Arcade Fire frontman Win Butler is denying accusations of sexual misconduct made against him by multiple people.

Numerous people told the online music publication Pitchfork that Butler's reputation in public is very different from when he steps offstage.

Three women, the Pitchfork article writes, said Butler had sexual interactions with them that were inappropriate given the singer's age, power as a music celebrity, and the context.

All the women were between 18 and 23 at the start of their interactions with Butler between 2016 and 2020 when Butler was between 36 and 39.

A fourth person, who is non-binary, said Butler assaulted them twice in 2015 when they were 21 (Butler was 34). Once in a car, and once at their apartment "despite text messages admonishing him not to come."

Butler admitted to having "consensual relationships outside of marriage" to his wife and bandmate Régine Chassagne from Montreal. In the statement, he admits to having relationships with the four people.

"Most importantly, every single one of these interactions has been mutual and always between consenting adults. It is deeply revisionist, and frankly just wrong, for anyone to suggest otherwise," he wrote.

"I have never touched a woman against her will, and any implication that I have is simply false. I vehemently deny any suggestion that I forced myself on a woman or demanded sexual favours. That simply, and unequivocally, never happened."

In the statement, Butler called Chassagne his "soulmate," but wrote that "it has been difficult to balance being the father, husband, and bandmate I want to be."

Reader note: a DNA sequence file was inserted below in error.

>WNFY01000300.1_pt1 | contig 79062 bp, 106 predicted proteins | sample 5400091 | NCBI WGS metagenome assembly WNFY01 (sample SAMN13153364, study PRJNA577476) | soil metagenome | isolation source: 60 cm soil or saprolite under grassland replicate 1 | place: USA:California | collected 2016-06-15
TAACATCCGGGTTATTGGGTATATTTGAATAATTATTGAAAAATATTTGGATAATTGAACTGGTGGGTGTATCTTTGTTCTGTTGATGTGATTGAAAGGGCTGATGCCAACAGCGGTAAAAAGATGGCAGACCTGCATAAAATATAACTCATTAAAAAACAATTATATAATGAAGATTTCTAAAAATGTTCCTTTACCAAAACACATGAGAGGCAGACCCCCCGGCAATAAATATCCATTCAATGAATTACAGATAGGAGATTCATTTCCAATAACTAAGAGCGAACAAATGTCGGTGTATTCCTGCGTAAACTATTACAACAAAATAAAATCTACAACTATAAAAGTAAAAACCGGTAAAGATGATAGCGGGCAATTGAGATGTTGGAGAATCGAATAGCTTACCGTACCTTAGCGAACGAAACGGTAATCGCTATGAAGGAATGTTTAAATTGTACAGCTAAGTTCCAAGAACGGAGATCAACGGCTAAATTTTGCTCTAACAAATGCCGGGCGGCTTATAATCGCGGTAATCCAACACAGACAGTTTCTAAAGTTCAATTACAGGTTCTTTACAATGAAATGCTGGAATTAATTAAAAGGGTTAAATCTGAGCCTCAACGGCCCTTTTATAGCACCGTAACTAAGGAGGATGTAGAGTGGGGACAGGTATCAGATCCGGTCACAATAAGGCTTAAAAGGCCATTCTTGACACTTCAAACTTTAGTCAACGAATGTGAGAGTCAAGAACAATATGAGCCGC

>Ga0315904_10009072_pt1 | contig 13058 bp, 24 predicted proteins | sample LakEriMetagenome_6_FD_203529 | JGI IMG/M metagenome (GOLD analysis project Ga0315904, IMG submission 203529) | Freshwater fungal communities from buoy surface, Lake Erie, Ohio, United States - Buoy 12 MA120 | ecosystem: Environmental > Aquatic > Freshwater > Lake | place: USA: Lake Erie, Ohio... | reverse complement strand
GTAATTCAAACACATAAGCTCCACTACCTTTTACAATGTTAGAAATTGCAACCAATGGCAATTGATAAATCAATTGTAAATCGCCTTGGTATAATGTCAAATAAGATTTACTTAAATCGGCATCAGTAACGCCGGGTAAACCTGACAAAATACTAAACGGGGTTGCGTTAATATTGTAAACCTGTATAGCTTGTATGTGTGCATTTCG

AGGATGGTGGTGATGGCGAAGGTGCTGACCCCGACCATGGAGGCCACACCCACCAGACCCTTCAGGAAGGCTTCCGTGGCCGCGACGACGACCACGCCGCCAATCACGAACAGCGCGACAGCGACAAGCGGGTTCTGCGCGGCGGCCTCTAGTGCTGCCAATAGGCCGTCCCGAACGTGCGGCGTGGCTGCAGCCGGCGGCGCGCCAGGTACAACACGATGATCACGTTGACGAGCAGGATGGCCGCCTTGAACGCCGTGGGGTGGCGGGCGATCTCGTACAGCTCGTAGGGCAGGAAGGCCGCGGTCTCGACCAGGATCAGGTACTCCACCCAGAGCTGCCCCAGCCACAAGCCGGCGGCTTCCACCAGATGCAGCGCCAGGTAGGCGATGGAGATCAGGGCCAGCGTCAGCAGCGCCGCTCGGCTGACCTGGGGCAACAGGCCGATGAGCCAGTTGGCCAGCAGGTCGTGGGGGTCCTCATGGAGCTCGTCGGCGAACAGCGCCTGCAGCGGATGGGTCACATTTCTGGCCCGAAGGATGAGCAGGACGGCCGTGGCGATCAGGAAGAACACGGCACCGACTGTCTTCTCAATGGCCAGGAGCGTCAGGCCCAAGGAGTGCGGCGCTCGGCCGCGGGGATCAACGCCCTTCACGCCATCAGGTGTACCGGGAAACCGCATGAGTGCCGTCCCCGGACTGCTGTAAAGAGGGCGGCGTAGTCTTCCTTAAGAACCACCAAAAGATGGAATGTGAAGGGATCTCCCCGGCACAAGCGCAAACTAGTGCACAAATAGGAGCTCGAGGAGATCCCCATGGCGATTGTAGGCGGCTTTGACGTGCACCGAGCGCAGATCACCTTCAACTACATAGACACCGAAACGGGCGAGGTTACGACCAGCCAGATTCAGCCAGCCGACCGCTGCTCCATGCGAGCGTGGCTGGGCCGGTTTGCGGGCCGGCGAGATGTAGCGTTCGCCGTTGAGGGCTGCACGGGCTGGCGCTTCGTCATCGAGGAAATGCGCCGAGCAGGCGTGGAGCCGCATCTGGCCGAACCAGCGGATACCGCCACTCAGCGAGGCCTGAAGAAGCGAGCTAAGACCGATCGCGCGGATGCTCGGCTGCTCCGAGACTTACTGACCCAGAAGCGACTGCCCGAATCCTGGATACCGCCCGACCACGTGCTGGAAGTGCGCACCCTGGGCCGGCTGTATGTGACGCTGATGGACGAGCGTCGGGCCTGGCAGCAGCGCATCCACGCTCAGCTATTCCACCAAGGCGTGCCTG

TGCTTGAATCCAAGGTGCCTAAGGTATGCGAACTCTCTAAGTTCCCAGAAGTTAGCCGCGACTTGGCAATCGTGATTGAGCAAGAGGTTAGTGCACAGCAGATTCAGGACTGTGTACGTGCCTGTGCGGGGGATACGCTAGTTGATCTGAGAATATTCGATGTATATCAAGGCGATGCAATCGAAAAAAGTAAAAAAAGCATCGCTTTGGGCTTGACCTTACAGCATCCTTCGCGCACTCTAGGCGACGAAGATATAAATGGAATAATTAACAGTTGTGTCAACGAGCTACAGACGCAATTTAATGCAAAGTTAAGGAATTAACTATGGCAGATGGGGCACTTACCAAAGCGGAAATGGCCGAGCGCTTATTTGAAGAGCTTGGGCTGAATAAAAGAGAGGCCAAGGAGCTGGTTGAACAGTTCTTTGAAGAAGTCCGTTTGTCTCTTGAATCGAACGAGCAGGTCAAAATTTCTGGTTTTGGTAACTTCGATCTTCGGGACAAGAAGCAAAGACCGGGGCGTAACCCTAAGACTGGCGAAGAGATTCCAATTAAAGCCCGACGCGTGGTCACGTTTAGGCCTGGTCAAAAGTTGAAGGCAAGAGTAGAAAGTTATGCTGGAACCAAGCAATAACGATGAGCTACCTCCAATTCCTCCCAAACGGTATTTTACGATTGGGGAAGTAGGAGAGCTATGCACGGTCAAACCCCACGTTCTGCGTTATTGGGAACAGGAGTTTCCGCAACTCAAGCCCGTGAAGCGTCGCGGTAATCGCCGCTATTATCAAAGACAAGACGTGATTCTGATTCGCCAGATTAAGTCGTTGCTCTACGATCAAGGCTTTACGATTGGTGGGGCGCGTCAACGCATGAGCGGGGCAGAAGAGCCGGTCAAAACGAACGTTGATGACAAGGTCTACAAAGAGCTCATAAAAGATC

He writes about struggling with mental health issues and that he started drinking heavily in his 30s after the couple experienced a miscarriage.

"None of this is intended to excuse my behaviour, but I do want to give some context and share what was happening in my life around this time," he wrote.

"I no longer recognized myself or the person I had become."

None of the allegations have been proven in court.

Marc Hogan, the Pitchfork reporter that broke the story on Saturday, says he first became aware of the allegations from social media posts which were posted in May.

"It was just a matter of checking them out and seeing what was there, and then realizing that, unfortunately, there was a lot there," he told CTV News.

He says most of the alleged victims he spoke with were "huge fans of Arcade Fire," he said. "That was the main similarity between them."

FLorence-Olivia Genesse is a Ph.D. candidate in Law at Durham university and specializes in sexual violence. She said the music industry is one where power's fame or reputation rarely suffers even after allegations are proven.

"It is well-known that the music industry, especially men in positions of power, have abused the fame and attention that comes with the lifestyle they have," she said. "It is also well-known that even after allegations and accusations are proven in court, the perpetrator's career remains the same, usually after a short pause outside the public's eye."

Genesse said more men have been sanctioned or dropped from high-level positions in wake of the #metoo movement, but that it's not the majority of cases.

Butler's age and position of power cannot be discounted in this case, Genesse said.

"The first thing to know is that sexual assaults, misconducts, and non-consensual acts are done for power by people who assume they have power over another's response, i.e. no freely given 'yes,'" she said. "Victims of rape face more scrutiny and judgment than the defendant because there is often insufficient physical evidence to determine whether consent occurred. It is clear from what we know so far that there is also the presence of many coercive circumstances such as age gap and celebrity status; it is very difficult to establish, when so many coercive factors are present, that there was consent."